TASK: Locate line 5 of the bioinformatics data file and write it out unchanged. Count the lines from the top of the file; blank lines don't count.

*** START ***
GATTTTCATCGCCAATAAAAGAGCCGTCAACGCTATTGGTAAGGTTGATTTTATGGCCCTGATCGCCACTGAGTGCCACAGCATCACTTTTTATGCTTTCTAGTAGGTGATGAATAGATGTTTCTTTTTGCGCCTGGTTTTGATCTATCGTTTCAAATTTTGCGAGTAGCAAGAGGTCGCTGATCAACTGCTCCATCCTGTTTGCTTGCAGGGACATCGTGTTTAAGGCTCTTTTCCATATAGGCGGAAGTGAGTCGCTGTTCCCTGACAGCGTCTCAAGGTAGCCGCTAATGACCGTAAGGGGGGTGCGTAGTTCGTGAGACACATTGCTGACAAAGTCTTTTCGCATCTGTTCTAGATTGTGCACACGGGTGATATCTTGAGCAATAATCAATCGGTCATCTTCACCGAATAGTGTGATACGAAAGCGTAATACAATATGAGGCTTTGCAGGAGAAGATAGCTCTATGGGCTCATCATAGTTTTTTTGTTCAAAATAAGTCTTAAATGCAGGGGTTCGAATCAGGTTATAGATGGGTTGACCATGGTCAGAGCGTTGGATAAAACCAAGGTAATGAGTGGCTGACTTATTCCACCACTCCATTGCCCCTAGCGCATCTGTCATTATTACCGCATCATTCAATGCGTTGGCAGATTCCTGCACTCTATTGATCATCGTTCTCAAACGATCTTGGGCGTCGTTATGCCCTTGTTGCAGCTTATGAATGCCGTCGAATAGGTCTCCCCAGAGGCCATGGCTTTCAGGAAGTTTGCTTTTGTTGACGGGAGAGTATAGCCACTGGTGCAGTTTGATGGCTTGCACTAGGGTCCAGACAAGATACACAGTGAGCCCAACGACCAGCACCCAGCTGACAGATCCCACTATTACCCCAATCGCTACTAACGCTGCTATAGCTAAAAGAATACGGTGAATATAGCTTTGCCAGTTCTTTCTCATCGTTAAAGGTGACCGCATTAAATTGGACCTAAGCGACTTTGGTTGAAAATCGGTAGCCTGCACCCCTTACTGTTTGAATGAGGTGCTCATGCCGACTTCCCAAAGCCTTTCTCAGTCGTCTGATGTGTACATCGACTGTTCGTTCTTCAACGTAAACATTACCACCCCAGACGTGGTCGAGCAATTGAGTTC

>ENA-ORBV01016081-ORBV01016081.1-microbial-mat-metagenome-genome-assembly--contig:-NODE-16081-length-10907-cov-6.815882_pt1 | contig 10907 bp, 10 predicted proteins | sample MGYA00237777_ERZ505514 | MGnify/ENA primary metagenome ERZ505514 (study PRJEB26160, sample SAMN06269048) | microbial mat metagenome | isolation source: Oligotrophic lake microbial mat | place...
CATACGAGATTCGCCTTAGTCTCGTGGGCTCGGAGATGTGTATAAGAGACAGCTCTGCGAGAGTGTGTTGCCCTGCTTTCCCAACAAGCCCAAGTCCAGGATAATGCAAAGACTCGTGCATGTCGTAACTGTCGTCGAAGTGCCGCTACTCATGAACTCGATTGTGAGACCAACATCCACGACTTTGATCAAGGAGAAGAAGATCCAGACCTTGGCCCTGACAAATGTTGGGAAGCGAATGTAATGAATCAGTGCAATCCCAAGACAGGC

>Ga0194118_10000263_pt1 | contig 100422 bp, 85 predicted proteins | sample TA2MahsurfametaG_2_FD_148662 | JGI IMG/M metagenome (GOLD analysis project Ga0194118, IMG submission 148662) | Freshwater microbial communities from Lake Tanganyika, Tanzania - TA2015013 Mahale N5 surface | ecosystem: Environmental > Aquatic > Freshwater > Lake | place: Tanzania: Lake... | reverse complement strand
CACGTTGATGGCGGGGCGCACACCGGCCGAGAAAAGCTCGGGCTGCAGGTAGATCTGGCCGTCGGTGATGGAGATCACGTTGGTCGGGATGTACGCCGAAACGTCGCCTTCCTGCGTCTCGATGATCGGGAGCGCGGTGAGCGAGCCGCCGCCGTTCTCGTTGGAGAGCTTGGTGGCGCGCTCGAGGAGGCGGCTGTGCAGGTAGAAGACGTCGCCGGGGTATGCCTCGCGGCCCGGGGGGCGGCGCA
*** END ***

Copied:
CACGTTGATGGCGGGGCGCACACCGGCCGAGAAAAGCTCGGGCTGCAGGTAGATCTGGCCGTCGGTGATGGAGATCACGTTGGTCGGGATGTACGCCGAAACGTCGCCTTCCTGCGTCTCGATGATCGGGAGCGCGGTGAGCGAGCCGCCGCCGTTCTCGTTGGAGAGCTTGGTGGCGCGCTCGAGGAGGCGGCTGTGCAGGTAGAAGACGTCGCCGGGGTATGCCTCGCGGCCCGGGGGGCGGCGCA